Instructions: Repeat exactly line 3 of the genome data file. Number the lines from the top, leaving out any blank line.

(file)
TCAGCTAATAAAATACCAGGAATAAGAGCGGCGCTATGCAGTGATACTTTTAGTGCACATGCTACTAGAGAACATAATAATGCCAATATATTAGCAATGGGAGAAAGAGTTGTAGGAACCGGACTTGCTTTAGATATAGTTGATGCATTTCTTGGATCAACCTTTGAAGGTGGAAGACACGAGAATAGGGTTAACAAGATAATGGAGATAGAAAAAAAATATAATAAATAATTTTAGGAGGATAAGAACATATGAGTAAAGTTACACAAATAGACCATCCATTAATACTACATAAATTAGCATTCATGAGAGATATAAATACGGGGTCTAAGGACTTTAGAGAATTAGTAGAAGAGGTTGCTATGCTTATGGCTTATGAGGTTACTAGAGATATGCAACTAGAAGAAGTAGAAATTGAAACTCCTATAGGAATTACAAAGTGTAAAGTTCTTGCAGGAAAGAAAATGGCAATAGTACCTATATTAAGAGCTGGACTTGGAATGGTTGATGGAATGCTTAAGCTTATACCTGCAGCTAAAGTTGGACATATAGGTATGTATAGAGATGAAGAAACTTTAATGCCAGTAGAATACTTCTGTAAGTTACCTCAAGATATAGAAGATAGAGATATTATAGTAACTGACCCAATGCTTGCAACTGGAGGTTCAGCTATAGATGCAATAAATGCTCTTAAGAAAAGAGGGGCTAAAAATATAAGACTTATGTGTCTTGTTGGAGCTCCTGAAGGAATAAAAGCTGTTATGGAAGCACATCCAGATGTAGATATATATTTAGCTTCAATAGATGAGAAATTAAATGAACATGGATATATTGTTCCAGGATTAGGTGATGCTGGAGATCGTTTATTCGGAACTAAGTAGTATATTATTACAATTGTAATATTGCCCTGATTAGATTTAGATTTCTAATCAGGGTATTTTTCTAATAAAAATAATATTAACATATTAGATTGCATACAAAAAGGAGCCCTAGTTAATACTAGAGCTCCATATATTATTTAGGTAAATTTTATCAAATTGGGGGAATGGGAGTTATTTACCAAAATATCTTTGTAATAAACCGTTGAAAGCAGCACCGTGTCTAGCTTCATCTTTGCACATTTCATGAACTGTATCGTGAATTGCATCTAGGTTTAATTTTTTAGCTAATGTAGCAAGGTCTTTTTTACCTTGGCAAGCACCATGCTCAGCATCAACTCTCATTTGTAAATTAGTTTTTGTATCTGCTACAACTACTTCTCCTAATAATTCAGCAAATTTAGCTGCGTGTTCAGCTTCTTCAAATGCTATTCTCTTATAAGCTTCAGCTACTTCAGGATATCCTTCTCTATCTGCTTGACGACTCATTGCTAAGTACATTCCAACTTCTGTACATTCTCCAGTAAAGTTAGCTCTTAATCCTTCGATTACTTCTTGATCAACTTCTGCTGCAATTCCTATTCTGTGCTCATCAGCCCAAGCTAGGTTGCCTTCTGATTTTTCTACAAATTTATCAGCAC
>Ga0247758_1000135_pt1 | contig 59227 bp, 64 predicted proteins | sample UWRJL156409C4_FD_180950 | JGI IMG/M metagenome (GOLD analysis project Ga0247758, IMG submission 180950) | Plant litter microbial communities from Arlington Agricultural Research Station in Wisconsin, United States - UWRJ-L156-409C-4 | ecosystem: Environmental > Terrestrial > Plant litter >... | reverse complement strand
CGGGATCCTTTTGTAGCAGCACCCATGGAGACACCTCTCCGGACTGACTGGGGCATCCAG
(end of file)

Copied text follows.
CGGGATCCTTTTGTAGCAGCACCCATGGAGACACCTCTCCGGACTGACTGGGGCATCCAG